Wednesday, August 6, 2008

Laying Up the Shongololo Wing

The Shongololo is a high performance fully molded composite Radio Controlled Glider with a hollow core sandwich wing construction.

As we own the molds for this model, we are able to use them to teach people the art of working with high tech composite materials. To do this we have created a building group where 4 people at a time work on the model over 10 sessions. The building group meets once a week and each person will get to build his own glider, while being taught how to work with advanced composite materials. The building group structure works in such a way that there is always a turnaround of people and each person first gets to help and learn on two other models before they get to build their own.
CALL THEM ON 011 392 4232
A series of post will follow this one dealing with all the different aspects of making this model glider.

The first will deal with the laying up of the wing.

Molds polished and edges taped.

Multiple thin layers of 2K paint. Allowing drying between coats.Ready for spraying. The first layer of 25 gram glass cloth is laid on.

Molds painted and drying. Kept in the vertical position to minimise dust settling on the surface.
The paint is allowed to dry for a minimum of 1 hour to a maximum 3 hours

Resin is then applied to the surface and squeegeed out using old credit cards.

All excess resin is squeegeed off.
In the case of the Shongololo, we use a 71 gram Carbon/Aramid Hybrid cloth for the skin. Plain Carbon cloth can also be used depending on your requirements.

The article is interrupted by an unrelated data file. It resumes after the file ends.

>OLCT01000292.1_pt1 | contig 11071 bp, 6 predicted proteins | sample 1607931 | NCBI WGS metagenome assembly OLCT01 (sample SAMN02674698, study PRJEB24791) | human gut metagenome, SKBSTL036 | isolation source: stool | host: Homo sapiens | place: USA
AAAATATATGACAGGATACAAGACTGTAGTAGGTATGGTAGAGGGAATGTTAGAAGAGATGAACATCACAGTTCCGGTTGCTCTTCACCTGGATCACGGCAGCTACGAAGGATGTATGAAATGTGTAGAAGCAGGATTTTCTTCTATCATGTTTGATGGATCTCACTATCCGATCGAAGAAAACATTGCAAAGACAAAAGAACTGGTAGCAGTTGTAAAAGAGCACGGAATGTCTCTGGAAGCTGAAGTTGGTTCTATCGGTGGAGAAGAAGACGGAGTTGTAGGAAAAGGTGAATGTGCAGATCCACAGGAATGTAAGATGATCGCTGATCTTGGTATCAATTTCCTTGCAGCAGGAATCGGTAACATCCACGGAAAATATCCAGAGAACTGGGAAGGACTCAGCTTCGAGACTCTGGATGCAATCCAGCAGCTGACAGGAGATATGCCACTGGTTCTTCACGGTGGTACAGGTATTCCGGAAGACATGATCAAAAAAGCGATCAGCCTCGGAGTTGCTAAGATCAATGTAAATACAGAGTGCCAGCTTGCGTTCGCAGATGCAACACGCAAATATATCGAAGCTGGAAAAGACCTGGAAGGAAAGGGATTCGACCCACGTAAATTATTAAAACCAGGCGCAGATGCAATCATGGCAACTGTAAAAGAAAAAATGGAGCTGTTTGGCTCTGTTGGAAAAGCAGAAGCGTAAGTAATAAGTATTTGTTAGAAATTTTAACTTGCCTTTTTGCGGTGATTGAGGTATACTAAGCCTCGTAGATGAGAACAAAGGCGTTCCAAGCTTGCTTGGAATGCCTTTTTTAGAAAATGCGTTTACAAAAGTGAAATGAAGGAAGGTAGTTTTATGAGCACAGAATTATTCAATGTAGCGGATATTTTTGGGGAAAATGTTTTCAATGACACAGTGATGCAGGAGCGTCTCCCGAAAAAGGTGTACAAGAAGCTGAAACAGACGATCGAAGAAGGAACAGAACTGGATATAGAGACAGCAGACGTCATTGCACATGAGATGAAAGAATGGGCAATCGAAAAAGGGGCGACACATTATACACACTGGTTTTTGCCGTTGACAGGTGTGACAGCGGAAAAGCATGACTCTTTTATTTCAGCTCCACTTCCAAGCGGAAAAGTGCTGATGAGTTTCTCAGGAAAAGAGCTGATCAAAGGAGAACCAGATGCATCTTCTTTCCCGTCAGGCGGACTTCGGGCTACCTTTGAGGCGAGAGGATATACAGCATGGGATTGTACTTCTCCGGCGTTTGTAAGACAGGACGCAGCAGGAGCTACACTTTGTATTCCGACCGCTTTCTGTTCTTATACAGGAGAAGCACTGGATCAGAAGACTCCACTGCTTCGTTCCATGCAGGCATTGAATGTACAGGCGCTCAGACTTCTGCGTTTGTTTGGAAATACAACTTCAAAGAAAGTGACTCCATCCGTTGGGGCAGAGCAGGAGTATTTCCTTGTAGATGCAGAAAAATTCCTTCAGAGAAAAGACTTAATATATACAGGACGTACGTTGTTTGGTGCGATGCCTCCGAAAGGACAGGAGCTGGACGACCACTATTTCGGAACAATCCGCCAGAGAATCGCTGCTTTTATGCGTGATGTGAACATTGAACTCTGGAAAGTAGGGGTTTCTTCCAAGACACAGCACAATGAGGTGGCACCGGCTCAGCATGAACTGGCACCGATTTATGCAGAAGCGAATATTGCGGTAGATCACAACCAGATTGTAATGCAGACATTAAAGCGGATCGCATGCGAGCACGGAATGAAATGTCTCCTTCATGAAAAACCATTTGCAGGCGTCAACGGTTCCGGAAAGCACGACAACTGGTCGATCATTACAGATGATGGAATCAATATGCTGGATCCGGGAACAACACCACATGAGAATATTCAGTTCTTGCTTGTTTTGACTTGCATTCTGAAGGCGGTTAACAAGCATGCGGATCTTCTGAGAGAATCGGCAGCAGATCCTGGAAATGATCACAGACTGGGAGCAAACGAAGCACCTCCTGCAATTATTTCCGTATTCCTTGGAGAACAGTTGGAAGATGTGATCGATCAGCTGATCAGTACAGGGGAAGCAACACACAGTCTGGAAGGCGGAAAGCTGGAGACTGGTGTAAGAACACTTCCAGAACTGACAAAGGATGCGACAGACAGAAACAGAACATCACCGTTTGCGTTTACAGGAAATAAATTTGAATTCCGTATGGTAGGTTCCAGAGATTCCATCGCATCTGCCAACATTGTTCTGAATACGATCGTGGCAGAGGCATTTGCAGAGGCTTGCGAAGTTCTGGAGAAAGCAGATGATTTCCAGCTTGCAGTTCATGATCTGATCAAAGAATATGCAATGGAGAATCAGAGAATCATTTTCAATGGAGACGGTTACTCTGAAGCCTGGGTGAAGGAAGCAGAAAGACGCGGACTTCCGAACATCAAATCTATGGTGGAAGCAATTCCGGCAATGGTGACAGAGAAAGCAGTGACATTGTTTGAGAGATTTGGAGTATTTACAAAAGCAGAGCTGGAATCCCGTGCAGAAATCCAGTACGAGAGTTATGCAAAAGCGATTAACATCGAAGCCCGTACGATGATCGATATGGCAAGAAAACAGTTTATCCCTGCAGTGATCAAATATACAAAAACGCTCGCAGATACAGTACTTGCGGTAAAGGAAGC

A template is used to cut this hybrid cloth to the exact shape of the wing, because if any Aramid is left sticking out of the finished wing it is very difficult to remove afterwards.
Next, the hybrid cloth is applied and wet out over the 25 gram glass.

The 1.5mm thick Airex sandwich pieces are cut & chamfered all around.

Dust is carefully removed from the Airex before placing on the layup.

For the F3B Shongololo there are 50 12K tows on the top and 40 on the bottom, forming the Spar caps.
The carbon tows are then inserted between the airex sheets and wet out one by one.

Care is taken to wet the carbon properly and removed all air bubbles. The airex sheets are also checked for alignment.
The inner 49 gram glass cloth skin, which completes the sandwich, is wet out on separate plastic sheets.

The shape of the wing is drawn on the underside of a plastic sheet as a guide and the glass cloth is laid onto it and wet out. (This is often referred to as a "Wet Preg".)

Where necessary, local reinforcement is applied and wet out.

Then the wet-preg is transferred, on the plastic sheet, to the rest of the layup in the mold. The plastic keeps the glass cloth in shape.
Note the local reinforcements (hard points) for servos and in the root area already on the airex.

The plastic is then slowly peeled away.

Then the cloth is stippled down making sure not to disturb the alignment of the airex sheets.

Careful inspecting for alignment and trapped air bubbles.

Peel ply is then applied over the entire layup.
Not shown unfortunately, but on top of the peel ply, a layer of separator film is added and then the whole mold is wrapped in a breather cloth.

The vacuum bag is prepared.

Then the molds are inserted into the vacuum bag.

This bag is big enough for two molds. So far just one in.